Transport Action BC is concerned with the City’s decision to extend the Robson Street closure between Howe and Hornby Streets for an extended trial that is seems intended to become permanent. The closure has serious implications for transit users that must be considered.
The bus re-route around the closure is circuitous, particularly for those on Robson wishing to use the Canada Line or southbound buses on Granville Mall. TransLink schedules five to seven minutes travel time from Robson & Burrard to Pender & Granville. Transit users wishing to travel south then spend more time getting back to Robson Street. Thus, transit riders are penalised over ten minutes for every one-way trip compared to the direct route on Robson. Walking to Granville Street from Burrard & Robson is quicker for transit connections but this is unattractive for seniors or those with mobility aids, and even less attractive in the wetter, colder months. Additionally, the re-route forces an additional transfer on those who wish to board the Canada Line at City Centre Station.
The net effect of the closure from a transit customer’s perspective is highly unfavourable. Anyone with a choice between transit and driving will find driving relatively more direct and attractive while those without access to a car are taken needlessly out of their way and forced to make additional transfers.
Creating active, pedestrian plazas is laudable. However, it is ironic that in a city aiming to be “green”, the two streets chosen for long-term “activations” are major transit corridors. By routinely diverting transit from these streets the City is reducing the legibility, directness and overall attractiveness of transit. Meanwhile, no effort is spared in providing on-street parking on other streets where corner bulges and wider sidewalks could make permanent improvements in walking conditions throughout the city. Existing plazas, such as those at Robson Square, the Art Gallery and Main Library function far below their potential, presenting off-street opportunities for improving pedestrian amenities.
We suggest that the City take a more holistic view of its transportation priorities before making a final decision on permanently closing the 800 block of Robson to transit. Such considerations must also figure prominently in Viva Vancouver’s seasonal closures.
Buses will play a major role in Vancouver long into the future. It is time surface transit received more respect from City Hall.
Adapted from a letter Transport Action BC sent to Vancouver City Council
More on this topic on Price Tags blog. Circling the Square.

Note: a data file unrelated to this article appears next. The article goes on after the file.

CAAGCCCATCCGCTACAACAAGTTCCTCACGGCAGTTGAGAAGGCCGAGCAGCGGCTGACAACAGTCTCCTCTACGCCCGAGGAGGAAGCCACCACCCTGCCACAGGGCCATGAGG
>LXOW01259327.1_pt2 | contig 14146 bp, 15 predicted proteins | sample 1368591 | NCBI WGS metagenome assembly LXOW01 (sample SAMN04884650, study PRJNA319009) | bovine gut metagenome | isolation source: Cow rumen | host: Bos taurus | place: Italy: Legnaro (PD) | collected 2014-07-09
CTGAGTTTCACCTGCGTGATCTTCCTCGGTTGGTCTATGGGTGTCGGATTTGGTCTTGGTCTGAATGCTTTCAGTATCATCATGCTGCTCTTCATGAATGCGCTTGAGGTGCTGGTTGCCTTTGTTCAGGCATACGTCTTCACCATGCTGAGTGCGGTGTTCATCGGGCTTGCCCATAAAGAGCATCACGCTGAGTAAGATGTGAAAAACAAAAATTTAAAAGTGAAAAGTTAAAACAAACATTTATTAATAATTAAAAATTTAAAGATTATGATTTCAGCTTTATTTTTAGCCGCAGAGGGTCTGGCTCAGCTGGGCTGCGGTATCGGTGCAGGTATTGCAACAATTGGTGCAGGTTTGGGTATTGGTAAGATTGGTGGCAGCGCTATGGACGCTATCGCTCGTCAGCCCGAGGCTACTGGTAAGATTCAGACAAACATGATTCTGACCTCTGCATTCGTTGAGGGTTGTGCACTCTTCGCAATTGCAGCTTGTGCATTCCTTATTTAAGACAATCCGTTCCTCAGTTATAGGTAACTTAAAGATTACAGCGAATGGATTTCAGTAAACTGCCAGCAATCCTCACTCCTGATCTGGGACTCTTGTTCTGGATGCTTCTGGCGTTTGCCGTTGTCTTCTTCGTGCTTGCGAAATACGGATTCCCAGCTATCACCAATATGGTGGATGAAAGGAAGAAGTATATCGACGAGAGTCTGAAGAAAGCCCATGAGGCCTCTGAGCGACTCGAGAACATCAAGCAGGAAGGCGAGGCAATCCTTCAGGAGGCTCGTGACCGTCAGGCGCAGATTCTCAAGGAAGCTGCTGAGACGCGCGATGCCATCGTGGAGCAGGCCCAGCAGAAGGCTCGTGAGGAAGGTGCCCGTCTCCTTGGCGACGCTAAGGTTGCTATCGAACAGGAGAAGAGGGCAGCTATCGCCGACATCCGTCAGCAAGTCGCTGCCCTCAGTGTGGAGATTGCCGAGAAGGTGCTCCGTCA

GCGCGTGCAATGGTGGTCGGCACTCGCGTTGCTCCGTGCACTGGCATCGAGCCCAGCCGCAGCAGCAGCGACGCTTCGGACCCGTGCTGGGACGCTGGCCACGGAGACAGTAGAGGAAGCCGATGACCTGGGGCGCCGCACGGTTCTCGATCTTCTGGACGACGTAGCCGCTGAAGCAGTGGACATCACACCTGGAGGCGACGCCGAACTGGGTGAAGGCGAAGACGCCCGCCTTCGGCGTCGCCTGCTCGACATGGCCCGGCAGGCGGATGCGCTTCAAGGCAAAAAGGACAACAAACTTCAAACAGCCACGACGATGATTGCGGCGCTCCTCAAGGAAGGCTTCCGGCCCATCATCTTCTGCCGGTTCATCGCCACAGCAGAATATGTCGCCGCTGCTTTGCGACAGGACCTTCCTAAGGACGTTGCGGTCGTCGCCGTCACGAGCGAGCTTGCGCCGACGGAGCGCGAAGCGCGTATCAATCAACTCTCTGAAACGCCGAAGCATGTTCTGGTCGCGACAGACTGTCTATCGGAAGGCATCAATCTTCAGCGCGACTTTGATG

The long awaited bridge and paths linking the eastern end of downtown with the Rivers trail and the Valleyview are complete. See the bridge and trails on OpenStreetMap. The bridge and trail will do a lot for walking and cycling in Kamloops; linking parts of the city that have been disconnected for decades. The highway interchange (the Trans Canada and the Yellowhead Highway junction) and the Canadian Pacific mainline go through the area. There hasn’t been a safe way to walk between Valleyview and the central area of Kamloops until this new path opened.
Some people complained about the high cost of the trails and bridge, saying that the money would have been better spent building more parking spaces at the hospital. It certainly was expensive and did go over budget, but it was a difficult site with the railway and highway on-ramps in close proximity, and both had to remain open at all times. A lot of retaining walls had to be built to squeeze the trail in between the existing lanes. Poor decisions in the past when the interchanges was built led to this expensive solution today. Why didn’t they build a proper sidewalk at the time? That’s a good question, but I think the idea was that people should be forced into cars or the infrequent bus. Walkers and cyclists were just not thought important enough. We’ve come a long way since those dark days, but it is still an uphill battle to get proper and safe sidewalks, paths and bike lanes so that there are real alternatives to driving. I think Kamloopsians will grow to appreciate this important link on the eastern side of the city.
Coincident with the new bridge and paths is a new designated bike lane through central Kamloops. Aligning along Nicola and St Paul streets, which see less car traffic then nearby roads, it links the new bridge to the west (downtown). The north side of the bridge connects to the River’s Trail and an unpleasant sidewalk on the Yellowhead highway bridge towards Tk’emlups Band territory. The east link connects to on-road bike lanes on Valleyview Drive.
These links will certainly attract a lot of users once they discover it, but the bike route will soon frustrate commuter cyclists due to the number of stop signs and “Stop and Dismount” signs.
A lengthy article in The Vancouver Courier discusses the history of the Arbutus Corridor (aka CP Rail’s Marpole spur) since rail service was halted in 1999. Various interest groups and the City of Vancouver have abundant ideas on what to do with this large chunk of undeveloped land on Vancouver’s west side.
New York City has decided that the pedestrian plazas and traffic changes made to part of its Broadway corridor will become permanent. The changes have improved pedestrian safety, motor vehicle speeds and are well-liked by the public. The initial ‘temporary’ construction will be given a refurbishment pending a design competition. Final construction will start in 2012.
Will something similar happen to Granville Street in downtown Vancouver?